The benefit here is that even if there are studies performed here, no construction will be created and sold until 2030, so we are still a long way away from all of that. It really goes to show that there is a lot of focus on creating unique, powerful apartments that will also allow people to enjoy all these benefits as fast as possible.

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Planning for Singapore’s Future – The Concept Plan and the Master Plan

 

Like most things in Singapore the way land is first released for use, and then used is all part of a larger plan, driving forward the governments vision for the island, its society and welfare of its people and the economy. Most people talk about, and know of the Master Plan, but fewer people have heard of or understand the guiding hand behind that – the Concept Plan. So what exactly are they, and how do they differ?

 

 

The Concept Plan

This is the overriding strategic plan for all of Singapore’s land use and transportation. It covers a very broad spectrum and deals with the next forty to fifty years. It has three overarching aims, namely to ensure that there is sufficient land available to cope with the forecasted population changes, and the challenges that that poses; to meet all the requirements to ensure a robust economic performance over that period, while at the same time providing a high quality living, working and recreational environment for the nation’s population. To this end, the concept plan is reviewed every ten years, to ensure it is kept on track in an uncertain and often unpredictable world.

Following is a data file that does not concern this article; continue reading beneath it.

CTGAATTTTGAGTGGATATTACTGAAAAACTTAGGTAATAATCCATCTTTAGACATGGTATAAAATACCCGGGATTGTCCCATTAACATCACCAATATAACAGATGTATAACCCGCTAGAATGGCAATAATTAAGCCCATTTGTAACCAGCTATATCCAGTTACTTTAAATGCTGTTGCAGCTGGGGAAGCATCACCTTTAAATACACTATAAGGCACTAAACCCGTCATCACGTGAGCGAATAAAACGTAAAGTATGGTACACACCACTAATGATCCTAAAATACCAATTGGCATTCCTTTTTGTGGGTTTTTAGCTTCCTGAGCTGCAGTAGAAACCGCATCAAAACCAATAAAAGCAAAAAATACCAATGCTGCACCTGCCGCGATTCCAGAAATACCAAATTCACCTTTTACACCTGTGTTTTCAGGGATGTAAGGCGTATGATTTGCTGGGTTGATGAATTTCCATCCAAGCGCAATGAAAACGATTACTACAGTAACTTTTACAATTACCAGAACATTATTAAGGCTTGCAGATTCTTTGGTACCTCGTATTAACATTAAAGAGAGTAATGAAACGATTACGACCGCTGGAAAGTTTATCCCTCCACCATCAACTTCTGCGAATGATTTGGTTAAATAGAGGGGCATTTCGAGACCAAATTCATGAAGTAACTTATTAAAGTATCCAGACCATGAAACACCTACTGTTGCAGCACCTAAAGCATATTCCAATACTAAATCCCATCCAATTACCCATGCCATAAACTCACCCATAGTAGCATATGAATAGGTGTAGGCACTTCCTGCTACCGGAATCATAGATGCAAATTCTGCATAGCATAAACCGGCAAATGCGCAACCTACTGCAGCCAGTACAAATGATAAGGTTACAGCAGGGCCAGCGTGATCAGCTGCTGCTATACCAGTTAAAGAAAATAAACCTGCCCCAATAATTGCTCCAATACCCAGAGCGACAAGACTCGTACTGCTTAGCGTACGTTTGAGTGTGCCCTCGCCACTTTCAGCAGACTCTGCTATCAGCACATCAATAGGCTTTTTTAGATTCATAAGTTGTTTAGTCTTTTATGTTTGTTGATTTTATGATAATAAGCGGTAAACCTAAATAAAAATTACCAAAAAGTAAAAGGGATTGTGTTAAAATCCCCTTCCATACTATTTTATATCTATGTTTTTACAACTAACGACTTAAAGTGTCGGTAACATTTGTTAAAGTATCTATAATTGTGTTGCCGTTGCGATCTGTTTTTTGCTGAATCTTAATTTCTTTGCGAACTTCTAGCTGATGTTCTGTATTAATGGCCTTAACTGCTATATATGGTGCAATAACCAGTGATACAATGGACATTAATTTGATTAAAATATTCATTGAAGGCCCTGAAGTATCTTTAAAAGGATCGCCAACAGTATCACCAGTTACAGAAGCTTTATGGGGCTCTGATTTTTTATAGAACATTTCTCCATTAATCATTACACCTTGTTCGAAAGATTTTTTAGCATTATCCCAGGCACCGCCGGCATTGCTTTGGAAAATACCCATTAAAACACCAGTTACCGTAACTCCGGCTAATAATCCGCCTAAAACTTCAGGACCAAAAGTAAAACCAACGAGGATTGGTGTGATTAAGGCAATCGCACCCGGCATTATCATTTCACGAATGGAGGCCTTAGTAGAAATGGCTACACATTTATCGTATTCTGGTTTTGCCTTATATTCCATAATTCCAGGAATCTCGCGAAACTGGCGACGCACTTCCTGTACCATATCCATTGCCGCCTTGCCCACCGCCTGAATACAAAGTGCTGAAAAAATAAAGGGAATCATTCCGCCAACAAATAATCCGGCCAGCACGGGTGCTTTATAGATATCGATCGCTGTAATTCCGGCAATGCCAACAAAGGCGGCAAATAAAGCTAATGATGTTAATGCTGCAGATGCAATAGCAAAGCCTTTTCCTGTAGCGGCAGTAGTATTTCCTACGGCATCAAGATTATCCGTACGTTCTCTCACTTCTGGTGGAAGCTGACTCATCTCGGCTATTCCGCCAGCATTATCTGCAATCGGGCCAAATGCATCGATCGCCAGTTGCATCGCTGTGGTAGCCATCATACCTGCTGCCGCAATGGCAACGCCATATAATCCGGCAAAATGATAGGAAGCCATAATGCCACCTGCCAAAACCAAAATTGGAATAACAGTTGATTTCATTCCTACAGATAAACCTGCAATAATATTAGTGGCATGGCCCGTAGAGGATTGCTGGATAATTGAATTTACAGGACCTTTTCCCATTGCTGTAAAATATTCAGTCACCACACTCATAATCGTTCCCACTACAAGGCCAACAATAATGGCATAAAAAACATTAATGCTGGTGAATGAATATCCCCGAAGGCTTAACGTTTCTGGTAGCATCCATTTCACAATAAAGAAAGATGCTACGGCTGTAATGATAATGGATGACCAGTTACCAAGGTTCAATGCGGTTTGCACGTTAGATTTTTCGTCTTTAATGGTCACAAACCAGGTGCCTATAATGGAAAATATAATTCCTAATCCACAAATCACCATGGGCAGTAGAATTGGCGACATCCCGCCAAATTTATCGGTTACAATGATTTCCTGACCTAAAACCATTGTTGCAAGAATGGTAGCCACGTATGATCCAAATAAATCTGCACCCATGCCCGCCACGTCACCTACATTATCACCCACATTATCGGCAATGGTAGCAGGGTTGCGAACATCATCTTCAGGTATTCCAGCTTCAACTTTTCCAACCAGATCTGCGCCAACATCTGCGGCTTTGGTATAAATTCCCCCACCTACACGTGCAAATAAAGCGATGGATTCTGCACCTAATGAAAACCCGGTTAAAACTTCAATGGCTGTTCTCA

The Concept Plan
The Concept Plan (Source : URA)